PRINCE Philip's funeral plans are being revised due to Covid – and the public are not allowed to attend.
The Duke of Edinburgh, who was married to the Queen for 73 years and described as her constant strength, passed away "peacefully" at Windsor Castle this morning.
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The pandemic will have a major impact on the carefully laid funeral arrangements, made in consultation with the duke decades ago.
With lockdown restrictions still in place, the public elements of the final farewell will not be able to take place in their original form.
As the consort of the Queen, Prince Phillip is entitled to a state funeral.
But he will not have one. Instead his body will lie at rest in Windsor Castle ahead of a private service at St George's Chapel.
The decision is "in line with custom and with His Royal Highness' wishes", an official College of Arms statement said today.
It was previously reported the duke asked not to be given a state funeral in keeping with his no-fuss public image.
People have been urged to stay away from Windsor and London.
"It is regretfully requested that members of the public do not attempt to attend or participate in any of the events that make up the funeral," the College of Arms added.
Under the earlier arrangements for the coming days, codenamed Forth Bridge, thousands of people would have been expected to flock to London and Windsor.
Some may have even camped out overnight to get the best vantage points for a military procession of Philip's coffin on the day of his funeral.
Hundreds of members of the armed forces would have been called upon to line the streets in honour of the duke, along with thousands of police officers to keep control of crowds and protect the members of the royal family taking part.
Organisers are said to be "desperately anxious" not to stage anything that attracts mass gatherings and risks the spread of the virus, one source said.
The duke's funeral is still expected to be televised but it will look rather different.
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From the onset of the pandemic, planners have been busy behind the scenes working out a contingency strategy in case the duke died during the coronavirus crisis.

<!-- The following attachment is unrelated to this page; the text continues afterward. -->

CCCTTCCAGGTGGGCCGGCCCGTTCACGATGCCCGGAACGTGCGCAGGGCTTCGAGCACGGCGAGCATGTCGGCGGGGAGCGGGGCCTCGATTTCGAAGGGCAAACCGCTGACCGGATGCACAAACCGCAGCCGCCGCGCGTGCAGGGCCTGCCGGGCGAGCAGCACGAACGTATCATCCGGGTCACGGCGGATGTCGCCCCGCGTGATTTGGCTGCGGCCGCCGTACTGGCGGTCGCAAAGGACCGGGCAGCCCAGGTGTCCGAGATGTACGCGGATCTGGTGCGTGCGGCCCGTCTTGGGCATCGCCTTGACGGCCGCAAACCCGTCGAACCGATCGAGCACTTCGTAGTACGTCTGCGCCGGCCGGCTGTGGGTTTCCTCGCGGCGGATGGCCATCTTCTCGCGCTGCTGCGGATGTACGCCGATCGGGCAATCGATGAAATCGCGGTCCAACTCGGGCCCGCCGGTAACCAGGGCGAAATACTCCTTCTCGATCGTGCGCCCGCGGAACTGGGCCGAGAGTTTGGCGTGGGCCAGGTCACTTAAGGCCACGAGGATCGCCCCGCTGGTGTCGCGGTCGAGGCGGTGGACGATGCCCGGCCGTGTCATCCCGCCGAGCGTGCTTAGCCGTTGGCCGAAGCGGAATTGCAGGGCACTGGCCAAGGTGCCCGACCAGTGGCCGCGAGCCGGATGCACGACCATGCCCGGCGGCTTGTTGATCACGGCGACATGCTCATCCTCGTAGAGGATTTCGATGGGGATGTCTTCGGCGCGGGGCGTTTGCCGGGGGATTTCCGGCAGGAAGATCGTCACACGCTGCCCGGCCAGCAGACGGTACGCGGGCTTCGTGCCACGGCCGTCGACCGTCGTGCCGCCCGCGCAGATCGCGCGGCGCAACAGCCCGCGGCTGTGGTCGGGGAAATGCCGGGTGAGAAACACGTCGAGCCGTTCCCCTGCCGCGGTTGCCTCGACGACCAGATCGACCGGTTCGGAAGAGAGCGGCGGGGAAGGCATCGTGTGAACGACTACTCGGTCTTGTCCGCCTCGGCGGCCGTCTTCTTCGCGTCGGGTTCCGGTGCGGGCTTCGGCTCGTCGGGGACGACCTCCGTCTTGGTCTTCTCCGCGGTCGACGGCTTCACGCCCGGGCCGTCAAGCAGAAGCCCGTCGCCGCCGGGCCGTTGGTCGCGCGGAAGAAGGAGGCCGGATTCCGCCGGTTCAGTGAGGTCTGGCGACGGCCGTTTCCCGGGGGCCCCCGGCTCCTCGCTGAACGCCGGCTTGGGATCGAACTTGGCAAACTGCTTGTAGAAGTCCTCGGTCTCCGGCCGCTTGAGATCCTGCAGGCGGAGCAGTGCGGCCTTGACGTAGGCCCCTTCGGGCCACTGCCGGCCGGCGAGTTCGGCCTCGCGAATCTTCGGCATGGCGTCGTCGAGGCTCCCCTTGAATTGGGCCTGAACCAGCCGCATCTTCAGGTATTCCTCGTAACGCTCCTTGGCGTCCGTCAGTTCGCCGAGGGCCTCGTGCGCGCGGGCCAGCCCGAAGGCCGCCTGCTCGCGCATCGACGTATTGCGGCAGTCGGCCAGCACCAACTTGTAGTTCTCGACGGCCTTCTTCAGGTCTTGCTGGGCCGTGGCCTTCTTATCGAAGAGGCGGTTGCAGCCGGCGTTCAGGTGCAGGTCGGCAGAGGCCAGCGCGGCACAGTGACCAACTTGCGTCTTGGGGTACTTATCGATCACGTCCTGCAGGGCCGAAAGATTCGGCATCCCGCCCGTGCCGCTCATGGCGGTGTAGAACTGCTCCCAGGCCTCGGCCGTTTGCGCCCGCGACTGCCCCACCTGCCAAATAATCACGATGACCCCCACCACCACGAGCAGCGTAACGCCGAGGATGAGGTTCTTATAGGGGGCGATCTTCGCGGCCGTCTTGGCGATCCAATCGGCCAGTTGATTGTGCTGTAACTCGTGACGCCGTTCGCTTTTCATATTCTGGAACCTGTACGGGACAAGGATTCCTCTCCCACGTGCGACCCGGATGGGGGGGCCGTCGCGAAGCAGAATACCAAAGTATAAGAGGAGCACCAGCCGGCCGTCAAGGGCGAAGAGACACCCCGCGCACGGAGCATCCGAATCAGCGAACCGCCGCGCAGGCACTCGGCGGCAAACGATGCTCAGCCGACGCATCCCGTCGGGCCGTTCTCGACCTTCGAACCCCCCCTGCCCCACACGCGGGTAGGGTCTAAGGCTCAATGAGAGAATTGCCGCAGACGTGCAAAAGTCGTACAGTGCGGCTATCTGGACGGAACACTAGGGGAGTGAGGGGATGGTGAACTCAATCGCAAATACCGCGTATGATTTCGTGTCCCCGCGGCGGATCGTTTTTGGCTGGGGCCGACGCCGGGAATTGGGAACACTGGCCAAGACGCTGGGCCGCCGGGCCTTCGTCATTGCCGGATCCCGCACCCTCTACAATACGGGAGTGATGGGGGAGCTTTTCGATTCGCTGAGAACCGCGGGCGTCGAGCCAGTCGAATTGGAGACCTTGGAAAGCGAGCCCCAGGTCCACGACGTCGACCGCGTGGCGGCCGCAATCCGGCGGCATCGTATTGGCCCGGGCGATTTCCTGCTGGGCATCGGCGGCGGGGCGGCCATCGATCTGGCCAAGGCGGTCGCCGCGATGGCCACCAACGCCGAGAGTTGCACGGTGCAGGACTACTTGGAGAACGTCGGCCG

Preparations are expected to centre on Windsor Castle, without the military procession in London or any processions through Windsor.
But the exact final arrangements will depend on how the UK is coping with the outbreak.
England is still in its third national lockdown, with the nation progressing through the easing of restrictions.
The duke, who was vaccinated against coronavirus in January, spent much of 2020 and the start of 2021 at Windsor Castle after moving from the Sandringham estate in Norfolk to stay with the Queen ahead of the start of the first lockdown.
Current rules on funerals in England mean only a maximum of 30 people may attend, and they must socially distance if they do not live together or share a support bubble.
This means the Queen will have to decide which members of her large family should be invited.
The monarch, her children and other relatives present may have to wear face coverings and stay two metres away from one another if they are not from the same household.
It is likely there will be some military involvement to honour the duke's service to the armed forces.
This will most likely be socially distanced and in the confines of Windsor Castle's grounds.
World leaders and Commonwealth representatives, as well as foreign royals, former and current politicians and military chiefs, would have been among those due to be invited to gather at the funeral, but such arrangements will now be impossible.
Much depends on the guidance issued to the Royal Household from the Government over the next few days.
The fact that there will be no lying-in-state for the duke – which would have involved thousands of members of the public queuing to view his coffin – eases some of the potential problems for officials.
For the Queen Mother, who had a lying-in-state, some 11,887 police staff and 1,306 civil staff were deployed from the day of her death to the funeral, a Metropolitan Police report on the cost of policing public order events during 2002 disclosed.
The police will now have the task of ensuring crowds do not gather to pay their respects.
The Forth Bridge plans have been in place for many years, and were updated and reviewed regularly by Buckingham Palace staff in consultation with both the Queen and Philip.
A memorial service – not something the duke wanted – could be held at a later date after the nation has dealt with public health crisis.
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